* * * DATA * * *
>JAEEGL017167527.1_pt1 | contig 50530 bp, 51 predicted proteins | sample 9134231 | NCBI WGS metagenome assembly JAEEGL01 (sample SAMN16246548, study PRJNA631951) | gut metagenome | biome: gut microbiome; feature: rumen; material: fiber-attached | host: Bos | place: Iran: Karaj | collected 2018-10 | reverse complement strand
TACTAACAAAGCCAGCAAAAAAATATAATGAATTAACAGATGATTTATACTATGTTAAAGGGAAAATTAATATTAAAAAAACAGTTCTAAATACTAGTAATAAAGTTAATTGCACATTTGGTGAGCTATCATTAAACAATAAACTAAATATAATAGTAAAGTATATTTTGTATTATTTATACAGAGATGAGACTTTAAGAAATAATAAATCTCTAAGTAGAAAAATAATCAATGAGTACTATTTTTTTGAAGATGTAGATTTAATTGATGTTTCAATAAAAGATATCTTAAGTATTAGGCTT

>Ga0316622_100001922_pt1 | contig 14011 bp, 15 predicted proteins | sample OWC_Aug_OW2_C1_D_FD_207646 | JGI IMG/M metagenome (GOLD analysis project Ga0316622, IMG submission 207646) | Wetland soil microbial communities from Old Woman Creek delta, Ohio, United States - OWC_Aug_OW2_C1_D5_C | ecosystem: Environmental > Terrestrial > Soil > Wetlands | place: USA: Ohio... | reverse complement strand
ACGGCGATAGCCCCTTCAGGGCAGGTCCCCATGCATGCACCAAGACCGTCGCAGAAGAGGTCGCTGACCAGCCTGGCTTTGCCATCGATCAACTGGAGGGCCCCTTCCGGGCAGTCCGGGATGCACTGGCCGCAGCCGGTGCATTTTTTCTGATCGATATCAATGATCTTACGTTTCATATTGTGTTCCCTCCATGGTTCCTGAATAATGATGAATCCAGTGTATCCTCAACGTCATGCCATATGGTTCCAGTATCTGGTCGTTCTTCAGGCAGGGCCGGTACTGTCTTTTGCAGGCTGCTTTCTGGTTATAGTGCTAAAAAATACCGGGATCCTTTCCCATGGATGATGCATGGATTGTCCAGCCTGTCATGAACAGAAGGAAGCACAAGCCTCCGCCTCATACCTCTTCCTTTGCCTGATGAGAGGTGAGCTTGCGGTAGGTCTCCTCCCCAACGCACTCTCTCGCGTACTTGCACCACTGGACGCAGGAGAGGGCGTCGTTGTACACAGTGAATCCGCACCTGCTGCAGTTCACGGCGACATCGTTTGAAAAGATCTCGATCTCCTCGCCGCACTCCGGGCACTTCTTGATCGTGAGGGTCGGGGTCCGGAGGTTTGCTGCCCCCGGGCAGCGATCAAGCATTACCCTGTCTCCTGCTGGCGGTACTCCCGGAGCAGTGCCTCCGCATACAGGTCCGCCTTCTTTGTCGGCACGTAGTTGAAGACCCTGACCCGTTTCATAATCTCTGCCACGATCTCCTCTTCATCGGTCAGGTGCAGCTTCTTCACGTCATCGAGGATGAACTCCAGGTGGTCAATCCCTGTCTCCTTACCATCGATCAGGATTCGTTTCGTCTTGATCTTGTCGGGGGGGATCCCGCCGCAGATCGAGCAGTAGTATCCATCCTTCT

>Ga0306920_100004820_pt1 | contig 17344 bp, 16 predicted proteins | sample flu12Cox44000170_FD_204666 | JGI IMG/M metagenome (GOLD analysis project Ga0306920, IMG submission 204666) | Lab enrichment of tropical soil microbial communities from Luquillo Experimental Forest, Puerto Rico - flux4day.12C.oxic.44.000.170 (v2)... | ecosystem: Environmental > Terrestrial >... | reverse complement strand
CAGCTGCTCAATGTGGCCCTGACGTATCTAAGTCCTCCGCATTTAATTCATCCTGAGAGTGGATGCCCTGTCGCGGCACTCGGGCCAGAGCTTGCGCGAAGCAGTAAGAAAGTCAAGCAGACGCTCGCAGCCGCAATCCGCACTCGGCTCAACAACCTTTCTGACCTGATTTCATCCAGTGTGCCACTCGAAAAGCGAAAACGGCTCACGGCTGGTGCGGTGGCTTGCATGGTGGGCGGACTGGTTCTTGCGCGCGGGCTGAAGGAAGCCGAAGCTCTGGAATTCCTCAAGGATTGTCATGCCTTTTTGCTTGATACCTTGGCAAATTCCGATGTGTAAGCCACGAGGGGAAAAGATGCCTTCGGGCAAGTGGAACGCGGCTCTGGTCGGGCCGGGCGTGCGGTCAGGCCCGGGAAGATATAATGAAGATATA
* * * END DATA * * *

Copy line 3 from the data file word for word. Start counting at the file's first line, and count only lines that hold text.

>Ga0316622_100001922_pt1 | contig 14011 bp, 15 predicted proteins | sample OWC_Aug_OW2_C1_D_FD_207646 | JGI IMG/M metagenome (GOLD analysis project Ga0316622, IMG submission 207646) | Wetland soil microbial communities from Old Woman Creek delta, Ohio, United States - OWC_Aug_OW2_C1_D5_C | ecosystem: Environmental > Terrestrial > Soil > Wetlands | place: USA: Ohio... | reverse complement strand